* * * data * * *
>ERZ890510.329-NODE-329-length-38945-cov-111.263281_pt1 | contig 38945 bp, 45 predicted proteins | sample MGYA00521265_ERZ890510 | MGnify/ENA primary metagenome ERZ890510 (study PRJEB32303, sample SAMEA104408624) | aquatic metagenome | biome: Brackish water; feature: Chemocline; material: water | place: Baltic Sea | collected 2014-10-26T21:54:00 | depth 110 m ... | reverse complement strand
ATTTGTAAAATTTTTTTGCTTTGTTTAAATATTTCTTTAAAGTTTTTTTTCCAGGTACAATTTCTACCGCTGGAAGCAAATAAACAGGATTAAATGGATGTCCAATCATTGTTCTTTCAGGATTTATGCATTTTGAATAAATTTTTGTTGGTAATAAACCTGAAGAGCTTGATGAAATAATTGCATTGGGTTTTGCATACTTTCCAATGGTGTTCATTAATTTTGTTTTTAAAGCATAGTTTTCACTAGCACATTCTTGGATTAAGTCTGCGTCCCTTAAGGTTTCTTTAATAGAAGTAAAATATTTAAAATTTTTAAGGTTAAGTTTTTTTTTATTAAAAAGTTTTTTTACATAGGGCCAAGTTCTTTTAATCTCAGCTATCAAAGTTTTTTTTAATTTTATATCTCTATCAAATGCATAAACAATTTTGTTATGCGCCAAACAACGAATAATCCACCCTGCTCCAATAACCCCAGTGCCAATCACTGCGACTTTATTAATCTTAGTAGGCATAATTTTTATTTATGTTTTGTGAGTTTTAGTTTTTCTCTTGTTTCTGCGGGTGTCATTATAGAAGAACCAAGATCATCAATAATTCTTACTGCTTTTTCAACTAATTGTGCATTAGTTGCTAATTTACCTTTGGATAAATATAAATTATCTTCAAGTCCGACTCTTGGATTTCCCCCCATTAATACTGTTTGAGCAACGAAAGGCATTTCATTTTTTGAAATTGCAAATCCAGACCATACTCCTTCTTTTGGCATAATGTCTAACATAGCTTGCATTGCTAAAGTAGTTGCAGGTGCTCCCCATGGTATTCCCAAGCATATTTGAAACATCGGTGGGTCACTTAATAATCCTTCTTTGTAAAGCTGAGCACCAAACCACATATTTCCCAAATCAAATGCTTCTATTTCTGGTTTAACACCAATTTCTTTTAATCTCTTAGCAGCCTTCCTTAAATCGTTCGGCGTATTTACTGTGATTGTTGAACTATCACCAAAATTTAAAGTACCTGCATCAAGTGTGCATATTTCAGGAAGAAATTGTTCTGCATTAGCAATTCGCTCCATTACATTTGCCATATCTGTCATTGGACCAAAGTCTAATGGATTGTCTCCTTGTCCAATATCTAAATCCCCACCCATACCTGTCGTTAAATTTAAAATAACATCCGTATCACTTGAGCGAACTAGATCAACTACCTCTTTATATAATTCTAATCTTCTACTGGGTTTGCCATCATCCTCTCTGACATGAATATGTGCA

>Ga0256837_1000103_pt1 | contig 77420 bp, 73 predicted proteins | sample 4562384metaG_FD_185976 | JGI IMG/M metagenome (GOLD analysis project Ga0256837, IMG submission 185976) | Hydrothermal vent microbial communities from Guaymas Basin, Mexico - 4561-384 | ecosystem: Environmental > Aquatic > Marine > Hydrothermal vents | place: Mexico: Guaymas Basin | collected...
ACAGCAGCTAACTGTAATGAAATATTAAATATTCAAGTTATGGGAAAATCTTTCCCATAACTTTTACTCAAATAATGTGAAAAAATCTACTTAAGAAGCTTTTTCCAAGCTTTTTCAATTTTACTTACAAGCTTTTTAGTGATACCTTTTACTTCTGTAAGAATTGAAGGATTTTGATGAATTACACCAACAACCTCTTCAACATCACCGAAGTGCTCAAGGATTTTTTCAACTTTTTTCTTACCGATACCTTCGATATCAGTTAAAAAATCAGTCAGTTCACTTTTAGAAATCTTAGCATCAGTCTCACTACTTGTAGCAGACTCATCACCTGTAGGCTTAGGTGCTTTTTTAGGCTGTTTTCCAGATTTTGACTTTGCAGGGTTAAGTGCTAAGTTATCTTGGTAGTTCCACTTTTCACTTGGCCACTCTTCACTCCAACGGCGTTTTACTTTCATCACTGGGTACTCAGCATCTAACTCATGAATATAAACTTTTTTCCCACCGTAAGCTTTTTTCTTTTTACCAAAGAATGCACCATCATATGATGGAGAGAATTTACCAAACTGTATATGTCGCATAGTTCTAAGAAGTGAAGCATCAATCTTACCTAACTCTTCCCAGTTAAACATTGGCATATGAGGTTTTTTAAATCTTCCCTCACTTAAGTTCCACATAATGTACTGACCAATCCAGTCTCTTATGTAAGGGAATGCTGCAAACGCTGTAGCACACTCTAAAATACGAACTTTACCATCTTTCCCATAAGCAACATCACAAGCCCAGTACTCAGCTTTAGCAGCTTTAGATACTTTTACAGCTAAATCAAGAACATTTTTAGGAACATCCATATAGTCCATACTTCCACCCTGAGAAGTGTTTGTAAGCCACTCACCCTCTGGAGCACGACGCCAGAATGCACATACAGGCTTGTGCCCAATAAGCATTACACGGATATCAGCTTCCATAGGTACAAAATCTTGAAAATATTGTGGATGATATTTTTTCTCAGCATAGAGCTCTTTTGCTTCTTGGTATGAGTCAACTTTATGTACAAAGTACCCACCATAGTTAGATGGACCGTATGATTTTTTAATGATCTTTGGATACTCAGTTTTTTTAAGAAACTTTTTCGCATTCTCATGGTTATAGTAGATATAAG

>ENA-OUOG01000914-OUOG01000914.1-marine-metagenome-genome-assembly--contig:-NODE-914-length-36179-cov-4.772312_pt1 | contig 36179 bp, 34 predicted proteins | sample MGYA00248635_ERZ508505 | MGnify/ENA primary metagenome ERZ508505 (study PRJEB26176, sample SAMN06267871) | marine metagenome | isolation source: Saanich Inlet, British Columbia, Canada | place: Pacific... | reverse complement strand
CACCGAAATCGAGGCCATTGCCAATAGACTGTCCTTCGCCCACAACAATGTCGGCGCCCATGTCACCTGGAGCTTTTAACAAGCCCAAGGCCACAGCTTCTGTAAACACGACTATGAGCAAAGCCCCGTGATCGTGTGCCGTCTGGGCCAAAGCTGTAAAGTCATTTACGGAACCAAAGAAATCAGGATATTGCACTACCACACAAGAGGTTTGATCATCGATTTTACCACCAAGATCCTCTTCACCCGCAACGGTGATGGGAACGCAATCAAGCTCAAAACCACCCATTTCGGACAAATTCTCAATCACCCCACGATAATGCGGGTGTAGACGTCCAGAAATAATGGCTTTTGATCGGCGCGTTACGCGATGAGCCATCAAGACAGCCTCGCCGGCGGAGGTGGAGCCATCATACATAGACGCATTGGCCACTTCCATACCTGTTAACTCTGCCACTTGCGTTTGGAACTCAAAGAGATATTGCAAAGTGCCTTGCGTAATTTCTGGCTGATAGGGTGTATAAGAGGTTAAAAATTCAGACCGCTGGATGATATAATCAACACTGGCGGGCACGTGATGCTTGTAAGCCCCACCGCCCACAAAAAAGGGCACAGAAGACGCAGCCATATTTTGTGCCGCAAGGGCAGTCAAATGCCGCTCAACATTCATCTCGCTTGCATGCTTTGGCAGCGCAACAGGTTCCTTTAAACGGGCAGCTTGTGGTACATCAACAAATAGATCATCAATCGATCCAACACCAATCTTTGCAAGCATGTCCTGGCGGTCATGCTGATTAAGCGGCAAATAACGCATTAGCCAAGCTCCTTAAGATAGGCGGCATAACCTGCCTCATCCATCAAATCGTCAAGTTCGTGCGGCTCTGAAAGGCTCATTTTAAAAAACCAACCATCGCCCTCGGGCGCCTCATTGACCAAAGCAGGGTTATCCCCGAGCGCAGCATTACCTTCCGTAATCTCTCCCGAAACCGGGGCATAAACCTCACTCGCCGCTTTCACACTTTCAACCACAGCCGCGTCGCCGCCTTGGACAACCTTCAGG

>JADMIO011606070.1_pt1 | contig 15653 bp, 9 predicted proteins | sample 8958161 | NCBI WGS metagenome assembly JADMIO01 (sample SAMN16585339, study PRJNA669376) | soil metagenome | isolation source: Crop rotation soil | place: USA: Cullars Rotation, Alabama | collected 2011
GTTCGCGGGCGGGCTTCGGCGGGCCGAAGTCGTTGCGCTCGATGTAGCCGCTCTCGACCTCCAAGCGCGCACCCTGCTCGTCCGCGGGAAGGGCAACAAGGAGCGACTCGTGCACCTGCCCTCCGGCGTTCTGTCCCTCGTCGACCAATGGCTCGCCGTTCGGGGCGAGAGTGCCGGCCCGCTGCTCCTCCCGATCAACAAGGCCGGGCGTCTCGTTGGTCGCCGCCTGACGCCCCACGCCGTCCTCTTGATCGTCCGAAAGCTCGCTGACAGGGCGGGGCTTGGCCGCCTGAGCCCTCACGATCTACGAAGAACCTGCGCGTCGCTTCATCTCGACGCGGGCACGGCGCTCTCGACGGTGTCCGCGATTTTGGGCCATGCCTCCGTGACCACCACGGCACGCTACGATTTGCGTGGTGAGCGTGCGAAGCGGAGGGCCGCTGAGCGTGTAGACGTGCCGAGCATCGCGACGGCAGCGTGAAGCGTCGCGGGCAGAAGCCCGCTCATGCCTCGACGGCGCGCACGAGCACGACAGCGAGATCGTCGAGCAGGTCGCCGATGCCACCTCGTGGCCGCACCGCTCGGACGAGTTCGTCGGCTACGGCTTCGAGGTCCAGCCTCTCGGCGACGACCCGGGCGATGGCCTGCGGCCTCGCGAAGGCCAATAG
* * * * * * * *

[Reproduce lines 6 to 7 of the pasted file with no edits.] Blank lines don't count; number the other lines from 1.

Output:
CACCGAAATCGAGGCCATTGCCAATAGACTGTCCTTCGCCCACAACAATGTCGGCGCCCATGTCACCTGGAGCTTTTAACAAGCCCAAGGCCACAGCTTCTGTAAACACGACTATGAGCAAAGCCCCGTGATCGTGTGCCGTCTGGGCCAAAGCTGTAAAGTCATTTACGGAACCAAAGAAATCAGGATATTGCACTACCACACAAGAGGTTTGATCATCGATTTTACCACCAAGATCCTCTTCACCCGCAACGGTGATGGGAACGCAATCAAGCTCAAAACCACCCATTTCGGACAAATTCTCAATCACCCCACGATAATGCGGGTGTAGACGTCCAGAAATAATGGCTTTTGATCGGCGCGTTACGCGATGAGCCATCAAGACAGCCTCGCCGGCGGAGGTGGAGCCATCATACATAGACGCATTGGCCACTTCCATACCTGTTAACTCTGCCACTTGCGTTTGGAACTCAAAGAGATATTGCAAAGTGCCTTGCGTAATTTCTGGCTGATAGGGTGTATAAGAGGTTAAAAATTCAGACCGCTGGATGATATAATCAACACTGGCGGGCACGTGATGCTTGTAAGCCCCACCGCCCACAAAAAAGGGCACAGAAGACGCAGCCATATTTTGTGCCGCAAGGGCAGTCAAATGCCGCTCAACATTCATCTCGCTTGCATGCTTTGGCAGCGCAACAGGTTCCTTTAAACGGGCAGCTTGTGGTACATCAACAAATAGATCATCAATCGATCCAACACCAATCTTTGCAAGCATGTCCTGGCGGTCATGCTGATTAAGCGGCAAATAACGCATTAGCCAAGCTCCTTAAGATAGGCGGCATAACCTGCCTCATCCATCAAATCGTCAAGTTCGTGCGGCTCTGAAAGGCTCATTTTAAAAAACCAACCATCGCCCTCGGGCGCCTCATTGACCAAAGCAGGGTTATCCCCGAGCGCAGCATTACCTTCCGTAATCTCTCCCGAAACCGGGGCATAAACCTCACTCGCCGCTTTCACACTTTCAACCACAGCCGCGTCGCCGCCTTGGACAACCTTCAGG

>JADMIO011606070.1_pt1 | contig 15653 bp, 9 predicted proteins | sample 8958161 | NCBI WGS metagenome assembly JADMIO01 (sample SAMN16585339, study PRJNA669376) | soil metagenome | isolation source: Crop rotation soil | place: USA: Cullars Rotation, Alabama | collected 2011